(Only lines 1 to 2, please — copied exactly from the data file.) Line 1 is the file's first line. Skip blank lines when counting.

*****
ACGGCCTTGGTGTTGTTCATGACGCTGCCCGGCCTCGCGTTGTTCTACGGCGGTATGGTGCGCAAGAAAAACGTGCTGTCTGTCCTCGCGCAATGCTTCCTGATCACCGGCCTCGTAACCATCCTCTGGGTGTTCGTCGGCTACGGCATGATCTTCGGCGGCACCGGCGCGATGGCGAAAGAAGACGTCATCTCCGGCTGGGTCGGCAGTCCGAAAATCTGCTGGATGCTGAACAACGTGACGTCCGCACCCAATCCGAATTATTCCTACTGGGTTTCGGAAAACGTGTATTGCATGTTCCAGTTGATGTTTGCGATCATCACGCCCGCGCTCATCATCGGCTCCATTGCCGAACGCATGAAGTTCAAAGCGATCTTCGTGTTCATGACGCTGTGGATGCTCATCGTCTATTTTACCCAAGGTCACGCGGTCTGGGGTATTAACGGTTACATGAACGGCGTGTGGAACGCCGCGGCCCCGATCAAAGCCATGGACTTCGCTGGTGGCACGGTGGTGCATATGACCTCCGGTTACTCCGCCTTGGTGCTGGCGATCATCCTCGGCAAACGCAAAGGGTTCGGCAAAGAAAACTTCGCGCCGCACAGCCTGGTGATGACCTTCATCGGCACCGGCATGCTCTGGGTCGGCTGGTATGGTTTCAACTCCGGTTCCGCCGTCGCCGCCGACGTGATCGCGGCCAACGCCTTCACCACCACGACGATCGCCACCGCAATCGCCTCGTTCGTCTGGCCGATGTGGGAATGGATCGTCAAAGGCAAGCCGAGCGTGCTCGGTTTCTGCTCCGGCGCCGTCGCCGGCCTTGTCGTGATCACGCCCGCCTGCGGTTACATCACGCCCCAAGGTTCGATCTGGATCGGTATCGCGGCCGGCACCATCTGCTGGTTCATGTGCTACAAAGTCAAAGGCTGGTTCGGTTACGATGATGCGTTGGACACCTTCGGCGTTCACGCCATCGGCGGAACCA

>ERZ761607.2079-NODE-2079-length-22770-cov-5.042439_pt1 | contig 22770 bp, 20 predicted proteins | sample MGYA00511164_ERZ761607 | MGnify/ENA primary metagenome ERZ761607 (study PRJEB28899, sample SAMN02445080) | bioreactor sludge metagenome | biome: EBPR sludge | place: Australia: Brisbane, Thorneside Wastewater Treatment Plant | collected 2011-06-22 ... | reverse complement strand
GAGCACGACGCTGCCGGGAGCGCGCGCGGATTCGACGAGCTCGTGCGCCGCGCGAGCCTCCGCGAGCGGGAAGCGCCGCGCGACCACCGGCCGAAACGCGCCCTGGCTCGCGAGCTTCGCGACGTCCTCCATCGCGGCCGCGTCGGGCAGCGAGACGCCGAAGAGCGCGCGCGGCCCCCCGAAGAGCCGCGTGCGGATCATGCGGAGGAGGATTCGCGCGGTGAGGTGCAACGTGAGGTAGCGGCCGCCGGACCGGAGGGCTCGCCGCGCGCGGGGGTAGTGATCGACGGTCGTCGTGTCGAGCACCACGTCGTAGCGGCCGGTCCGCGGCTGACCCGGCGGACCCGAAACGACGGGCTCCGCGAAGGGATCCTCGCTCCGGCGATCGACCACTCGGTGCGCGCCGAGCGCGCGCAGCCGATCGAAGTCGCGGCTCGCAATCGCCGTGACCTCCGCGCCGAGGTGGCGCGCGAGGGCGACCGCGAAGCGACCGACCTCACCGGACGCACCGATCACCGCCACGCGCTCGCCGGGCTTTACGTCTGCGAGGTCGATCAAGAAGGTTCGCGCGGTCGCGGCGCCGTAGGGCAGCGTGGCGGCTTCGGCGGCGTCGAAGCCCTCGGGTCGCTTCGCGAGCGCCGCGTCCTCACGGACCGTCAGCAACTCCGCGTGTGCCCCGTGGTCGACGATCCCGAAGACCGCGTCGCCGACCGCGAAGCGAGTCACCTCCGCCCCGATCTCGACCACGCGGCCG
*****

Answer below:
ACGGCCTTGGTGTTGTTCATGACGCTGCCCGGCCTCGCGTTGTTCTACGGCGGTATGGTGCGCAAGAAAAACGTGCTGTCTGTCCTCGCGCAATGCTTCCTGATCACCGGCCTCGTAACCATCCTCTGGGTGTTCGTCGGCTACGGCATGATCTTCGGCGGCACCGGCGCGATGGCGAAAGAAGACGTCATCTCCGGCTGGGTCGGCAGTCCGAAAATCTGCTGGATGCTGAACAACGTGACGTCCGCACCCAATCCGAATTATTCCTACTGGGTTTCGGAAAACGTGTATTGCATGTTCCAGTTGATGTTTGCGATCATCACGCCCGCGCTCATCATCGGCTCCATTGCCGAACGCATGAAGTTCAAAGCGATCTTCGTGTTCATGACGCTGTGGATGCTCATCGTCTATTTTACCCAAGGTCACGCGGTCTGGGGTATTAACGGTTACATGAACGGCGTGTGGAACGCCGCGGCCCCGATCAAAGCCATGGACTTCGCTGGTGGCACGGTGGTGCATATGACCTCCGGTTACTCCGCCTTGGTGCTGGCGATCATCCTCGGCAAACGCAAAGGGTTCGGCAAAGAAAACTTCGCGCCGCACAGCCTGGTGATGACCTTCATCGGCACCGGCATGCTCTGGGTCGGCTGGTATGGTTTCAACTCCGGTTCCGCCGTCGCCGCCGACGTGATCGCGGCCAACGCCTTCACCACCACGACGATCGCCACCGCAATCGCCTCGTTCGTCTGGCCGATGTGGGAATGGATCGTCAAAGGCAAGCCGAGCGTGCTCGGTTTCTGCTCCGGCGCCGTCGCCGGCCTTGTCGTGATCACGCCCGCCTGCGGTTACATCACGCCCCAAGGTTCGATCTGGATCGGTATCGCGGCCGGCACCATCTGCTGGTTCATGTGCTACAAAGTCAAAGGCTGGTTCGGTTACGATGATGCGTTGGACACCTTCGGCGTTCACGCCATCGGCGGAACCA

>ERZ761607.2079-NODE-2079-length-22770-cov-5.042439_pt1 | contig 22770 bp, 20 predicted proteins | sample MGYA00511164_ERZ761607 | MGnify/ENA primary metagenome ERZ761607 (study PRJEB28899, sample SAMN02445080) | bioreactor sludge metagenome | biome: EBPR sludge | place: Australia: Brisbane, Thorneside Wastewater Treatment Plant | collected 2011-06-22 ... | reverse complement strand